8 Ryan Stamper -- A possible starter at outside linebacker.
This is counterintuitive to most revival stories and specifically to Meyer's incubating legend as a recruiter, which played very little role last year outside of the situational contributions of two members of his second class (Tim Tebow and Percy Harvin). It also adds to the confirmation of two great, now long-doctrinized truths of Florida football post-Spurrier: a) Urban Meyer is a great manager/motivator/dictator, and b) Ron Zook is a great recruiter but a lousy manager/motivator/overly-caffeinated Bill Lumbergh*. However much he overestimates his own abilities, Zook is right at least that Meyer's success has been built almost wholly with the resources of the preceding administration.
Still has not received thank you note for blueprints left in Urban Meyer's desk. Considering a suit for flecks of championship ring.
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Not that that makes it any less Meyer's success. But what's missing from that equation so far (in practice, at least) is "Urban Meyer is a great recruiter." Tebow this fall will be the first starting quarterback Meyer's led as a head coach who actually came into the program under Meyer. Given the projections for his latest haul, and the early returns on his second, the proof of his salesmanship will be in the pudding on-field soon enough, rather than only in the hypothetical glory of vague rankings. In the meantime, though, off a troubling offseason, what's Florida supposed to do about veteran leadership, an element - in addition to gobs of athleticism - it had overflowing out of metaphysical buckets last year?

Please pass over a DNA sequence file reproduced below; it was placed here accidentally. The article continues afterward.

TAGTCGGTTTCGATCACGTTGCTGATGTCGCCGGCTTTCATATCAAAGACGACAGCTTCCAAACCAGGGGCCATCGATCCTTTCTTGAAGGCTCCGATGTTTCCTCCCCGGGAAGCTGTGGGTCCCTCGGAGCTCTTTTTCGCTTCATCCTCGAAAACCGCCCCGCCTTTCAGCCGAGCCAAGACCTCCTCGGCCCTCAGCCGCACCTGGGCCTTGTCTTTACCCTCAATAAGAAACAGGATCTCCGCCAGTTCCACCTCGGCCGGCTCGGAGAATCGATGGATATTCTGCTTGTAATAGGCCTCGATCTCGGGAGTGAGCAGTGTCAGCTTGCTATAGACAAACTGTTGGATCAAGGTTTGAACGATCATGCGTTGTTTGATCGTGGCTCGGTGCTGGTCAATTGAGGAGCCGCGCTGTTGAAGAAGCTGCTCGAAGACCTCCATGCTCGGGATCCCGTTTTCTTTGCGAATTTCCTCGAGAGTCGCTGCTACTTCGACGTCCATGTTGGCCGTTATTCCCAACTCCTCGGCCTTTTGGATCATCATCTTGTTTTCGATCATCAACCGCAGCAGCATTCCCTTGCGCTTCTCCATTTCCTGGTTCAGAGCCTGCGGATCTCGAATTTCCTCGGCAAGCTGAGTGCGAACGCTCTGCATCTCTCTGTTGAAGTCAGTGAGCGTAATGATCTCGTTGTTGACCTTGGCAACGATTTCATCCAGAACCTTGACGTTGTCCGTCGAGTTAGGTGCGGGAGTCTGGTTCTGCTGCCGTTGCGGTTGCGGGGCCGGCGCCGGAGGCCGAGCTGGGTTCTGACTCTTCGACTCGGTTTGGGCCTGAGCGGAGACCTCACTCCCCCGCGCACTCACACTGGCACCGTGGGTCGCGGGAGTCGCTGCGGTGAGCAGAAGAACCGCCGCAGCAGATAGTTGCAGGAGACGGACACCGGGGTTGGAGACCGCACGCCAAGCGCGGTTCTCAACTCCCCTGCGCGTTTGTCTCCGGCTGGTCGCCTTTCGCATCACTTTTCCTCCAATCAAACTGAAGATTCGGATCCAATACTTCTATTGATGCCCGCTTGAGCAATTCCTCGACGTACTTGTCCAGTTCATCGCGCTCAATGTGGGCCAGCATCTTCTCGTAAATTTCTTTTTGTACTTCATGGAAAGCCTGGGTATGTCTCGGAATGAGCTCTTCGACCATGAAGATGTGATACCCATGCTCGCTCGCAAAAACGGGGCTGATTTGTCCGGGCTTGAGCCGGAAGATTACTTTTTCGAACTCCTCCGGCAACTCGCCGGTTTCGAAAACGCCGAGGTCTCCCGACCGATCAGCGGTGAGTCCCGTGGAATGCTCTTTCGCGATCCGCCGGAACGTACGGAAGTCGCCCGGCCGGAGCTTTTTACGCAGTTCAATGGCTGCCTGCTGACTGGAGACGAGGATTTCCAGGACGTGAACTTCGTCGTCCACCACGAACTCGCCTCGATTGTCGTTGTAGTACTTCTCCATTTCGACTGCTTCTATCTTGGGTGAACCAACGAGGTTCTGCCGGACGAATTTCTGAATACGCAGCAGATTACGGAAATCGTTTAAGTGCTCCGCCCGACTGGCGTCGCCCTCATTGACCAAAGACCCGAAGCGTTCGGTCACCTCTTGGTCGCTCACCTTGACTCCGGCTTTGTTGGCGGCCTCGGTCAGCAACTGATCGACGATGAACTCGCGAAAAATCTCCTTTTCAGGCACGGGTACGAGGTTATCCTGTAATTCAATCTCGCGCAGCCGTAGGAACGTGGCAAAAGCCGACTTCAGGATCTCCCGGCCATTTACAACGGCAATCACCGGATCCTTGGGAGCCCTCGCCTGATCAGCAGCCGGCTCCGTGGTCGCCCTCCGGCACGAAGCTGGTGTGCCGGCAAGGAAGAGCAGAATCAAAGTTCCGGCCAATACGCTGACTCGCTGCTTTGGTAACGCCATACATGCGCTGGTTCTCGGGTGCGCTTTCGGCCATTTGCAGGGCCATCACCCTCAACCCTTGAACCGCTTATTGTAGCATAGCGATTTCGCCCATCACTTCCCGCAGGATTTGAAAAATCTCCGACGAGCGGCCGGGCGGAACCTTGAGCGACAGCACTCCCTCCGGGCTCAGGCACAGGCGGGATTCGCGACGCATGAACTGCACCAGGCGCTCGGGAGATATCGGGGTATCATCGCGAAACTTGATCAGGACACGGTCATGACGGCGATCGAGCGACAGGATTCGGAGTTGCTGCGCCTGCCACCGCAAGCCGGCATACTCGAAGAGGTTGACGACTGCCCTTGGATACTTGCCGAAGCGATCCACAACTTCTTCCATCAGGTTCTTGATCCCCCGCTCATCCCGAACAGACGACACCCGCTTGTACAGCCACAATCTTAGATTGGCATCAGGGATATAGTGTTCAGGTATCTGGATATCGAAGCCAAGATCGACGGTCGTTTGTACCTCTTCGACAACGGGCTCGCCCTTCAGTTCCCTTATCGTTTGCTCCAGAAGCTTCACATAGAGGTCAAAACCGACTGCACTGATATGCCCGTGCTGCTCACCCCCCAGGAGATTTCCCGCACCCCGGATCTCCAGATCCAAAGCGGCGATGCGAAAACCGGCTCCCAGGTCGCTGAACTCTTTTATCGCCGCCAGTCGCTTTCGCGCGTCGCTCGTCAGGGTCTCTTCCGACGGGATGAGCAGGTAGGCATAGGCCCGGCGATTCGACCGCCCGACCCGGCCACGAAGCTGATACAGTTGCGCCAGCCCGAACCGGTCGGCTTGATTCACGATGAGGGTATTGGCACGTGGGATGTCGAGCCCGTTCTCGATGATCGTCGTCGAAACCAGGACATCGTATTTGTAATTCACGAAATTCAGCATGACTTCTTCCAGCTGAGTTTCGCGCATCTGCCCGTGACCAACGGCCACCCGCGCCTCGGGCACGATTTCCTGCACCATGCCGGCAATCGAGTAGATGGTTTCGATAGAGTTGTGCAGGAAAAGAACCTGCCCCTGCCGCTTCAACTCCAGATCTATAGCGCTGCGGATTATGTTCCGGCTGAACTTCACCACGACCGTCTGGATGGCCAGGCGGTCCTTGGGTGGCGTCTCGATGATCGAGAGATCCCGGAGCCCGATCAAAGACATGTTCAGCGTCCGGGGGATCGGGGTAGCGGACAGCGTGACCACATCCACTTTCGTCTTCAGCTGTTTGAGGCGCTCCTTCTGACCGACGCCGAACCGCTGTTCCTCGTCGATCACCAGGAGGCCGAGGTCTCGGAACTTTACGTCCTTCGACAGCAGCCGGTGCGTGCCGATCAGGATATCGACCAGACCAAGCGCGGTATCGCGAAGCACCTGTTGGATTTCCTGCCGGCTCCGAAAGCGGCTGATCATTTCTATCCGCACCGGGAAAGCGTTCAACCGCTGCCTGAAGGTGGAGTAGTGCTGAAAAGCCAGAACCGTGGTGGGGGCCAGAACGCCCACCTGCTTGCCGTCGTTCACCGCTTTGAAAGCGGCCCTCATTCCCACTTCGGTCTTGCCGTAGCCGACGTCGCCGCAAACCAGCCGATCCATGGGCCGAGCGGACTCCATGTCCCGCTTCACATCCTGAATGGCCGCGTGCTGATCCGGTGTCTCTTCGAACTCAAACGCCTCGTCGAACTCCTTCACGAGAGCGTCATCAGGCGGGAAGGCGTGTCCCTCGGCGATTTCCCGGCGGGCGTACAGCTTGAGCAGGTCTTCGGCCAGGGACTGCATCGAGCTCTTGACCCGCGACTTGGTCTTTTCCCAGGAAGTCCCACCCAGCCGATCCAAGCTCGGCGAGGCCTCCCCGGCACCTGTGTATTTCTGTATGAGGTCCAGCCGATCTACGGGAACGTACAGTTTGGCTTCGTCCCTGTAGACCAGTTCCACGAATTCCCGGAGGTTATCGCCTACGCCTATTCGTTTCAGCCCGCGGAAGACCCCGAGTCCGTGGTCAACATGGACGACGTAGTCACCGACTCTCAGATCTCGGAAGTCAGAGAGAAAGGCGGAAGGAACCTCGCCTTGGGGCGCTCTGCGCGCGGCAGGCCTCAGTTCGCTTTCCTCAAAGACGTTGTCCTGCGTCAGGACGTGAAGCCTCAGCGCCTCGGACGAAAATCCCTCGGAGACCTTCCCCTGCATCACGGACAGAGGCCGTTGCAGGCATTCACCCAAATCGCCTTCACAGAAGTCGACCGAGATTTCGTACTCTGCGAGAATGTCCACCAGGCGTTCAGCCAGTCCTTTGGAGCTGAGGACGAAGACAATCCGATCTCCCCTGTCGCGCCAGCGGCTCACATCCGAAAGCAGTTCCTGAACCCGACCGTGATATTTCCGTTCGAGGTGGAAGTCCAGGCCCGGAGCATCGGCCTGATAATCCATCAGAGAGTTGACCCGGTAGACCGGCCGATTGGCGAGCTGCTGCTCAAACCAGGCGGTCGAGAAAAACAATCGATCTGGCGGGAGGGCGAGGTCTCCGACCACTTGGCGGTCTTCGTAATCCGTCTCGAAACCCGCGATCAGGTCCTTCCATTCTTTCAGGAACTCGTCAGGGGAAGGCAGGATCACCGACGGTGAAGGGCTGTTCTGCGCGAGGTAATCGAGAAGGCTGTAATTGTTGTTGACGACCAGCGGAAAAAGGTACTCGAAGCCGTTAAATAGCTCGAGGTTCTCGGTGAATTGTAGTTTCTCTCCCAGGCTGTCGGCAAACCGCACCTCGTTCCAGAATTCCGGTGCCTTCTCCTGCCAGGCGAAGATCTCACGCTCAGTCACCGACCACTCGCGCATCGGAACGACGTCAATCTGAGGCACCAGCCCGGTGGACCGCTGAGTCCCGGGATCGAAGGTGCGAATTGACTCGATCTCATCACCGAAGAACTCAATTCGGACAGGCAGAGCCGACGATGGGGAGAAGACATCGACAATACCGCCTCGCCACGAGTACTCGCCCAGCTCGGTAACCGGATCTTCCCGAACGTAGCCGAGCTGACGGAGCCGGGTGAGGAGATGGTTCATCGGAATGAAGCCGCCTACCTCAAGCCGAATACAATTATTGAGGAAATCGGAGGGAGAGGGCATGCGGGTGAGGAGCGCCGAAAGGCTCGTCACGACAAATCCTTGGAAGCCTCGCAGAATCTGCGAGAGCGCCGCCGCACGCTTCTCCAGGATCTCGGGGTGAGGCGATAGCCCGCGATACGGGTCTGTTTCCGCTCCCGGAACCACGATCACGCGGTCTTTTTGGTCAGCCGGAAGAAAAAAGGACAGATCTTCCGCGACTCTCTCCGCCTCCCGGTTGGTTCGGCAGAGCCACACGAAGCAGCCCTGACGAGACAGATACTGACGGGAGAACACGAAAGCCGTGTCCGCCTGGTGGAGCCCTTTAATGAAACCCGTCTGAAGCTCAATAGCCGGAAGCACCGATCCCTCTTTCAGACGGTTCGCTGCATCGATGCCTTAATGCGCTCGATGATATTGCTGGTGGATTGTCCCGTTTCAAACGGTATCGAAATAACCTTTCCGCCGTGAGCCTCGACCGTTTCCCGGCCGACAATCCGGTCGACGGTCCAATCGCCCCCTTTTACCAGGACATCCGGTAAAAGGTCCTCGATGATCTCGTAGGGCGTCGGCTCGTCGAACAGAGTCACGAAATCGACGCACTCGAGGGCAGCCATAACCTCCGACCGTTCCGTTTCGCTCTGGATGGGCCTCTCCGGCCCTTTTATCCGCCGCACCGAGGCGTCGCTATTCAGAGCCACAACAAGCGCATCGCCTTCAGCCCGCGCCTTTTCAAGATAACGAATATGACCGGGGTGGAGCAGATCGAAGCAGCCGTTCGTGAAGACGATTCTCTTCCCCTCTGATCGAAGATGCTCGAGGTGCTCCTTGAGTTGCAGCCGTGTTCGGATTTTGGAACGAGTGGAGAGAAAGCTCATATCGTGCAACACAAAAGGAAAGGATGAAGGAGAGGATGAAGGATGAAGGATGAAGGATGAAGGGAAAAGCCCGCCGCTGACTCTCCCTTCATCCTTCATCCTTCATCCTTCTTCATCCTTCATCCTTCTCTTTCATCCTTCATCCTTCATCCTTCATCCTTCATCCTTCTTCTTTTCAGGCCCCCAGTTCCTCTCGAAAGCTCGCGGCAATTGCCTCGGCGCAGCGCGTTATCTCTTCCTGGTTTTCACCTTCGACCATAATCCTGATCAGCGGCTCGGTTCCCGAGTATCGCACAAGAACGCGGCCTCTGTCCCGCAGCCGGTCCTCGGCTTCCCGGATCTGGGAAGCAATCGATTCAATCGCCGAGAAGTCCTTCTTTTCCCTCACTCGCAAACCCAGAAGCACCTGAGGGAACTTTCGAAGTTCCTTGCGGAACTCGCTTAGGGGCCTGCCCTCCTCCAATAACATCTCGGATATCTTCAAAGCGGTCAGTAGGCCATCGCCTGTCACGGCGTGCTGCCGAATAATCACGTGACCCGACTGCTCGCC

"Leadership" and its like rate high among cliched intangibles I usually make it a point to avoid as an outsider, but if Meyer already has Florida to the point it can dodge the implosion of virtually an entire recruiting class, he's an even more fearsome el dictador than imagined.